Nigeria’s Foreign Reserve Surge By 25.4bln

Nigeria’s foreign exchange reserves have risen further to $25.4bn, according to the latest data obtained from the website of the Central Bank of Nigeria.

In less than one week, the reserves rose by almost $300m from $25.084bn recorded on December 16, 2016 to $25.361 on December 22, 2016, the CBN data showed

This indicated that the foreign exchange reserves had risen to almost four-month high.

The last time the reserves recorded something close to this figure was on September 2 when it had the balance of $24.361bn.

The nation’s fast-depleting reserves had recorded $23.89bn low on October 19.

The reserves have dropped by 15.9 per cent from last year when they closed at $29.7bn.

At the end of November, the reserves stood at $24.77bn, up from $23.95bn on October 31.

The CBN data showed that the foreign exchange reserves declined to $24.92bn on September 14 from $25.11bn on September 9.

Currency and economic experts are not sure if the tiny upticks in the external reserves’ level are sustainable amid a falling naira and acute shortage of dollar in the foreign exchange markets and the economy.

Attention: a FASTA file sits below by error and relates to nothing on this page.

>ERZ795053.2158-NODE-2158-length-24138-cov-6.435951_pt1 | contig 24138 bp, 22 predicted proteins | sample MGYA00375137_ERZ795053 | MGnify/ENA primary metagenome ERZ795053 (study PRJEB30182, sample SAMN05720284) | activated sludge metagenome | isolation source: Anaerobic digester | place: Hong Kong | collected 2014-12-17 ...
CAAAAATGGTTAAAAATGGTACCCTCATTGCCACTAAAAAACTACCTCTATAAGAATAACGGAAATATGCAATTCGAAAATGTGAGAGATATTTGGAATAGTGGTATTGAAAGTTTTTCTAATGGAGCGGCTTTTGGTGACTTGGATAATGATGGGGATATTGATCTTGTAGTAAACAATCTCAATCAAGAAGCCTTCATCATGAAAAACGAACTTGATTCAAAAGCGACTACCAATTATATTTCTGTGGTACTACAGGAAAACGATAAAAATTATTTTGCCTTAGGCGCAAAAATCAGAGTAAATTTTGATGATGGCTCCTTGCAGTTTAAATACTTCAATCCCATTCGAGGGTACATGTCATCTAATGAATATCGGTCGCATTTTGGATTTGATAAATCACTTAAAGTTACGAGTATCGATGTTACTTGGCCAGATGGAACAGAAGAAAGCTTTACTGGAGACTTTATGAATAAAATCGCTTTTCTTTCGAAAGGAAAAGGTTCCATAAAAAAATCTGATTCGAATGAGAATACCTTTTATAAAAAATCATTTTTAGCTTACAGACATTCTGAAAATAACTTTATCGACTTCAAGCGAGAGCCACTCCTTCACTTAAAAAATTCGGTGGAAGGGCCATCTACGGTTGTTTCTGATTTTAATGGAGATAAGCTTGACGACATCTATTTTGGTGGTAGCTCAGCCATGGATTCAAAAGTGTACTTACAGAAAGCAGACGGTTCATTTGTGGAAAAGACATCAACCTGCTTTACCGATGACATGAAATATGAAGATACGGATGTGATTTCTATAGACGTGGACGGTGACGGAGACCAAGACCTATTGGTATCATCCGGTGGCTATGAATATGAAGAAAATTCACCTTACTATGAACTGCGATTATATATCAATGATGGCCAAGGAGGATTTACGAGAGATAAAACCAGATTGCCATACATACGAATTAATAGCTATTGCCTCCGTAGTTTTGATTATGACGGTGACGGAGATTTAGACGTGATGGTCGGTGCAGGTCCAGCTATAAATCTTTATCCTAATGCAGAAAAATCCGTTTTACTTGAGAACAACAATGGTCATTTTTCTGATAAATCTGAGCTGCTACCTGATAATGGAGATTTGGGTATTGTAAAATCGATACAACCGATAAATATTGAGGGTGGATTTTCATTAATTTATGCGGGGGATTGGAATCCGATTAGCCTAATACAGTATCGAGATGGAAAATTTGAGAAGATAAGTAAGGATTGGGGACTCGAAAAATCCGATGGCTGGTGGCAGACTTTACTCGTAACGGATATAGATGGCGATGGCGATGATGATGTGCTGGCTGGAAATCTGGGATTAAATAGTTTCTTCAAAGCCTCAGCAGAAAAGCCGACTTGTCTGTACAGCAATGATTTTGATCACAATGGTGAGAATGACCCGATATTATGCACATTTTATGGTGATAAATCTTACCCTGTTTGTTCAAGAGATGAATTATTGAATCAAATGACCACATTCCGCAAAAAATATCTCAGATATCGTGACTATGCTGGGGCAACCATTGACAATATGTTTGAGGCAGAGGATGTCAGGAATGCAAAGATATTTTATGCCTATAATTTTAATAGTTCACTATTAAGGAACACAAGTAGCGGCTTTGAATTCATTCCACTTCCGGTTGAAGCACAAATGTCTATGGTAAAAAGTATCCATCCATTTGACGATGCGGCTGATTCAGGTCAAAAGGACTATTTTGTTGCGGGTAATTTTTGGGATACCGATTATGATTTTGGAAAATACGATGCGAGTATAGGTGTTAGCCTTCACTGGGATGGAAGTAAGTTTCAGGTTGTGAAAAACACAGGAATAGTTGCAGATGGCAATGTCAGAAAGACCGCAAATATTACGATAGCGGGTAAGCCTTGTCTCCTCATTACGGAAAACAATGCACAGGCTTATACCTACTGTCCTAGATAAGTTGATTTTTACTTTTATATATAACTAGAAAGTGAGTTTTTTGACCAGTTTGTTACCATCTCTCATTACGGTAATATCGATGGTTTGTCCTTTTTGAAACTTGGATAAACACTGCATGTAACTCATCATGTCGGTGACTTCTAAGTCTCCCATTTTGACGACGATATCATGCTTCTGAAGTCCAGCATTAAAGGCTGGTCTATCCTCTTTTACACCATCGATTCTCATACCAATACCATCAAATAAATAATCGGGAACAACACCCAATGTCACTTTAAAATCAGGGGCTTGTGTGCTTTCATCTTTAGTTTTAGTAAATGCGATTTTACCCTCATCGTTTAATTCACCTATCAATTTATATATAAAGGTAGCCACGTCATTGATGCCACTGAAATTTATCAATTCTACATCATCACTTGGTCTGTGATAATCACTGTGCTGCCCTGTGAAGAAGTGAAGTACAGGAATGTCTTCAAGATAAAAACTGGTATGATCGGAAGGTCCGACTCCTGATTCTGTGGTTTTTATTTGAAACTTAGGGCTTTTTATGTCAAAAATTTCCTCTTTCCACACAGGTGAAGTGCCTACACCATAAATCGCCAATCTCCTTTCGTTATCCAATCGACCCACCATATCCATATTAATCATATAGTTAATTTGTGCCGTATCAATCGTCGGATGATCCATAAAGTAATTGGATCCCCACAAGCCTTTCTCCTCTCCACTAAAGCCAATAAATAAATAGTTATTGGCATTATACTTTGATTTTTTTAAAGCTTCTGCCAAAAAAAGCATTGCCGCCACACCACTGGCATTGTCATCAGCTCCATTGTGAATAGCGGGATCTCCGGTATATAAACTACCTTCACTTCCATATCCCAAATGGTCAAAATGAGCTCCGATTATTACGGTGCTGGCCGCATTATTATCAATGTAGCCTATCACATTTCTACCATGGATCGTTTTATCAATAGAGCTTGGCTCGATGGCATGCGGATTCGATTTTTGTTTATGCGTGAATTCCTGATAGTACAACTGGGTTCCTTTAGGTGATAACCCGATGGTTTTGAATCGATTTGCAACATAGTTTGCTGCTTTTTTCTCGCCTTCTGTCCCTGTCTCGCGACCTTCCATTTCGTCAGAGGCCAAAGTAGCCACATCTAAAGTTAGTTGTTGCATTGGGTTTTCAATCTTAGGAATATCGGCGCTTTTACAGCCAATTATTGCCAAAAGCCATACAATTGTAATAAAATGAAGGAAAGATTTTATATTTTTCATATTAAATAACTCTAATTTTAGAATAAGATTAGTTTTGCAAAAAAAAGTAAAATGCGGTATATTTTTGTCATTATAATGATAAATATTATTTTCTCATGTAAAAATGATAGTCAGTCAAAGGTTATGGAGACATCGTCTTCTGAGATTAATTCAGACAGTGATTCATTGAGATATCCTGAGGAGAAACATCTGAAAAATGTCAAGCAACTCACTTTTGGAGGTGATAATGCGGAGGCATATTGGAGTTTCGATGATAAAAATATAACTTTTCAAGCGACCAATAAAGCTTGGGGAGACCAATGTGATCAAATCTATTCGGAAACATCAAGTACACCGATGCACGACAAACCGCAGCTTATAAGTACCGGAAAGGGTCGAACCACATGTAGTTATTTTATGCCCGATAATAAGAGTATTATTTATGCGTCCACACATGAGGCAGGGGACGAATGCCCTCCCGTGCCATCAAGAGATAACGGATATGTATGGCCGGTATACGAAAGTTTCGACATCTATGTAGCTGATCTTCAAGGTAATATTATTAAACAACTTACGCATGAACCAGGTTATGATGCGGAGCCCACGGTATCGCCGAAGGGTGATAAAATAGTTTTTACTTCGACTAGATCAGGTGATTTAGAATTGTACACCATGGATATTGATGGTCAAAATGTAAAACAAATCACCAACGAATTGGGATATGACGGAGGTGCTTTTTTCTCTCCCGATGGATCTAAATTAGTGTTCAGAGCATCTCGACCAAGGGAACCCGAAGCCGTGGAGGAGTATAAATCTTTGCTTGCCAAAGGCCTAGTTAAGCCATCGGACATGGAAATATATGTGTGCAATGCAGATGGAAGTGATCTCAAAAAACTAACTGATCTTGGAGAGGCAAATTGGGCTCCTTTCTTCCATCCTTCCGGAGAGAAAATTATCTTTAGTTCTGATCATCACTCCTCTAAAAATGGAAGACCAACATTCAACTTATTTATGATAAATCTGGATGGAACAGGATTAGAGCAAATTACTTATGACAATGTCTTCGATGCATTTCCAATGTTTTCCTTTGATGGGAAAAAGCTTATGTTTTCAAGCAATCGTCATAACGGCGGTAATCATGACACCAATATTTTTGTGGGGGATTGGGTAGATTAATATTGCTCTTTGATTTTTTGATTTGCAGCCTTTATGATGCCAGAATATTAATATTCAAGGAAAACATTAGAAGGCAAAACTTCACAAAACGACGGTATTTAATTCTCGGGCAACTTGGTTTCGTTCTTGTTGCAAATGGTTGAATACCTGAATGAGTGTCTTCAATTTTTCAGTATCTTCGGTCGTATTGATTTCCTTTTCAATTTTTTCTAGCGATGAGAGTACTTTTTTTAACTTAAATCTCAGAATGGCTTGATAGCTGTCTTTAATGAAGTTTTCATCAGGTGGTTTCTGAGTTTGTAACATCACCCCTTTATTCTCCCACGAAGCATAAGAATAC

“We are not sure the extent this can go. Currently, the FX market is not a free-float one where the interplay of demand and supply determines price and volume. The uptick is not as a result of supply over demand. It happens when there is a slowdown in the allocation of FX,” the Chief Executive Officer, Cowry Asset Management Limited, Mr. Johnson Chukwu, said.

A senior associate in investment banking at Afrinvest, a research and investment firm, Mr. Ayodeji Ebo, said the gradual increase might only be sustainable if the oil price maintained its current level and there was a continuous ramp up in oil production. The CBN had on June 20 lifted its 16-month-old currency peg and auctioned about $4bn on the spot and futures market to clear a backlog of dollar demand to help boost interbank market trading.

The reserves fell from $26bn on August 4, 2016 to $25.97bn on August 5 as the central bank stepped up dollar sales to boost liquidity at the interbank market and support the ailing naira.

The naira, which touched an all-time low of 365.25 per dollar on August 18 at the official market, has consistently closed around 305.5 in recent weeks.

 


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